The W.O.J. Nieuwenkamp Foundation
On 25 February 1947 the Nieuwenkamp Museum Foundation was established in Edam by the artist himself. This Foundation keeps most of his works of art in trust.
Aims and Objectives
The Nieuwenkamp Museum Foundation’s aim is:
– to promote and support the arts and sciences, in particular, all that is of interest in the field of archaeology, art and cultural-history; to serve the Heemschut principles [a Dutch cultural heritage organisation, which aims to preserve sites of historical and/or architectural interest in Edam and its surrounding areas], and to help generate interest in and disseminate knowledge about South Asia and East Asia, and more specifically of the former Netherlands East Indies.
– promote the conservation of all types of collections of objects in the field of archaeology, art and cultural-history; assemble paintings, drawings and etchings, collected or created by its founder; expand these collections; study these in the public interest.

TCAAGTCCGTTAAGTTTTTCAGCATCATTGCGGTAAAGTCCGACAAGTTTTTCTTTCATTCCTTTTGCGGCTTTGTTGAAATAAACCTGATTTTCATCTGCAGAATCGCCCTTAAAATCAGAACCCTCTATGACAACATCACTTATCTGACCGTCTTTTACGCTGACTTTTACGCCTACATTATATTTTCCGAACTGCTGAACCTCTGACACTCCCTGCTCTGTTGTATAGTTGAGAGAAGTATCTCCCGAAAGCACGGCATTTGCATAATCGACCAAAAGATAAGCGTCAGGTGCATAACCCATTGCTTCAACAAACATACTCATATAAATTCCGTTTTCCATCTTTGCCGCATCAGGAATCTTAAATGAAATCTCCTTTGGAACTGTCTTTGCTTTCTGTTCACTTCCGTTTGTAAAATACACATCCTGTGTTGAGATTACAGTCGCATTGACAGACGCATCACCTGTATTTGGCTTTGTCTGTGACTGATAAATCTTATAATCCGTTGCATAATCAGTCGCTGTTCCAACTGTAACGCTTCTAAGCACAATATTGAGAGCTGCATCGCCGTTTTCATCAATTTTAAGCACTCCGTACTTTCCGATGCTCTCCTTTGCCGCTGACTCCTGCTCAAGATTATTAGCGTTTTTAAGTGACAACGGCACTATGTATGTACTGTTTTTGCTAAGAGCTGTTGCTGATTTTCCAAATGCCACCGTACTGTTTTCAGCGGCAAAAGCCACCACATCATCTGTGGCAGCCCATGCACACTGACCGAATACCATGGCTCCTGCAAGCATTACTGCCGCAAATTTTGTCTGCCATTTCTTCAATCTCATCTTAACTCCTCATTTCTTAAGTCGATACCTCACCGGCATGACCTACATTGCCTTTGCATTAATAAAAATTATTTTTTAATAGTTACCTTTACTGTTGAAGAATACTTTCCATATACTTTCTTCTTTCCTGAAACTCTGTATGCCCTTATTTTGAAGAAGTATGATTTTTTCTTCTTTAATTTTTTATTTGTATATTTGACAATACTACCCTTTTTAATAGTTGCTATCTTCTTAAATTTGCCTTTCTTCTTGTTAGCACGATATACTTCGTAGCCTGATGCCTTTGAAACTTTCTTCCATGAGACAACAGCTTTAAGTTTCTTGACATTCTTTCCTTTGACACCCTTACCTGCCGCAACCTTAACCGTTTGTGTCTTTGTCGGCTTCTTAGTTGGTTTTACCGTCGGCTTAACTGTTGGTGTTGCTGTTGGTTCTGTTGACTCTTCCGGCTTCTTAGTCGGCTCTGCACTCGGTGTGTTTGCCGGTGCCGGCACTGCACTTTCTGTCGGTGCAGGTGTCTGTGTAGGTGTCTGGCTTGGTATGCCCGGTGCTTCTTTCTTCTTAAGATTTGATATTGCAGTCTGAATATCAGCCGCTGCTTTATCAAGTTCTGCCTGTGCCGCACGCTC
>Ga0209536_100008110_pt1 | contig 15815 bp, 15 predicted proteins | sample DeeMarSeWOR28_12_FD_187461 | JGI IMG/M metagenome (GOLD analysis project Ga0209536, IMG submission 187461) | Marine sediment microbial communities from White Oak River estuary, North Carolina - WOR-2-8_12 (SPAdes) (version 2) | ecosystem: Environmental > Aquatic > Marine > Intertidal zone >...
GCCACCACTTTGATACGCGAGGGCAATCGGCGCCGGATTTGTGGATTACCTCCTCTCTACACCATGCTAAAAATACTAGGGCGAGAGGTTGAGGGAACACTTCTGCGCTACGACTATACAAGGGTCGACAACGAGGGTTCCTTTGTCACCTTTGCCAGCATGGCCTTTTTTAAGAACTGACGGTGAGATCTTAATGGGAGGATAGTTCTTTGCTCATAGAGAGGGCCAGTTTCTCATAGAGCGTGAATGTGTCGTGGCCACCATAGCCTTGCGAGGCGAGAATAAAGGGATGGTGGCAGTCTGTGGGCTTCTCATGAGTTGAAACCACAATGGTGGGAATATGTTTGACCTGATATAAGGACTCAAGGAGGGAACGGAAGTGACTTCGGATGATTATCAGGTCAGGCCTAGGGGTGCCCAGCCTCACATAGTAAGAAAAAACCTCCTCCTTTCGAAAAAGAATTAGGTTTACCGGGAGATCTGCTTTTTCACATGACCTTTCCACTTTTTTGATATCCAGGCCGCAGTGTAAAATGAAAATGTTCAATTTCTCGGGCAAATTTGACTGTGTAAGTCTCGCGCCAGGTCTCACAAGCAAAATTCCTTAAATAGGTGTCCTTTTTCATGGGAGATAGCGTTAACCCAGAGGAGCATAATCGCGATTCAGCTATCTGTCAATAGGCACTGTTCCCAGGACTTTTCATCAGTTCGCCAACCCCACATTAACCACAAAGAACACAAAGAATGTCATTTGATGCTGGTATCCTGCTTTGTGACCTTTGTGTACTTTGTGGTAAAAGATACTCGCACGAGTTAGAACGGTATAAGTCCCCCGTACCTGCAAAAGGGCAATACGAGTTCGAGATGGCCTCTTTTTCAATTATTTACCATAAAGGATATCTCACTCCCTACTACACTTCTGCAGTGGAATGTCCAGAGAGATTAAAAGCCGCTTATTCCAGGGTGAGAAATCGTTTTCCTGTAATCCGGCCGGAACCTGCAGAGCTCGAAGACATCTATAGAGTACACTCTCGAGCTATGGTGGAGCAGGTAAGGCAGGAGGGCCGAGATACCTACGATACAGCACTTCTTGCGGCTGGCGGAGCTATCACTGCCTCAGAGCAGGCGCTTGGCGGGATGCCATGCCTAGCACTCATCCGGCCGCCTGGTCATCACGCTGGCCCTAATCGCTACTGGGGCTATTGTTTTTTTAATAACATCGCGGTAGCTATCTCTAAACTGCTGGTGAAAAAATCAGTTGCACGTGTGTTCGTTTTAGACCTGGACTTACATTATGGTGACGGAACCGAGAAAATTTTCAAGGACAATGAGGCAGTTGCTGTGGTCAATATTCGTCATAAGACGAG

The foundation statutes specifically provide that the foundation’s collections and possessions must be available to the public.
Part of the collection of Nieuwenkamp’s artistic works and archives are now housed by the Nieuwenkamp Museum Foundation. Much of his work is, however, scattered all over the world, in various public and private collections.
The board consists of:
– Ms. W.E. (Wiepke) van Erp Taalman Kip, Chairman of the Board
– Mr. J.A.P.M. (Hans) Valkering, Treasurer
– Ms. E.E. (Elien) Gaaikema, Executive secretary
– Ms. G.G. (Geertje) van Erp Taalman Kip â€“ Nieuwenkamp
– Mr. J.F. (Freek) Heijbroek
– Mr. E.J. (Elwin) Hendrikse
– Ms. H.I.R. (Hedy) Hinzler
– Ms. C.M. (Cary) Venselaar
Conservator: Mr. D.W. (Diederik) Kits Nieuwenkamp,
The Nieuwenkamp Museum Foundation
c/o Ms. Ms. E.E. Gaaikema
F. Huyckburg 16
2907 HE Capelle aan den IJssel, The Netherlands
Telephone: 06- 241 44 666
Nieuwenkamp had the largest private collection of Asian art in the Netherlands. But finally he gave up on collecting and began to downsize his collection by selling and donating his works.
‘…Then all of a sudden I had enough of expanding the collections, for in this humid town of Edam everything was always getting mouldy and spoiling. And so every year when I was in Holland I would spend days at a time, ventilating, checking, and cleaning all my possessions. Even in Egypt, where I spent the winter of 1933/1934, I was able to resist the temptation to buy something, even though there were so many beautiful things, to be bought for so little money…’
From: My home on the water, my home on the land, continuation, 1931-1935, page 171.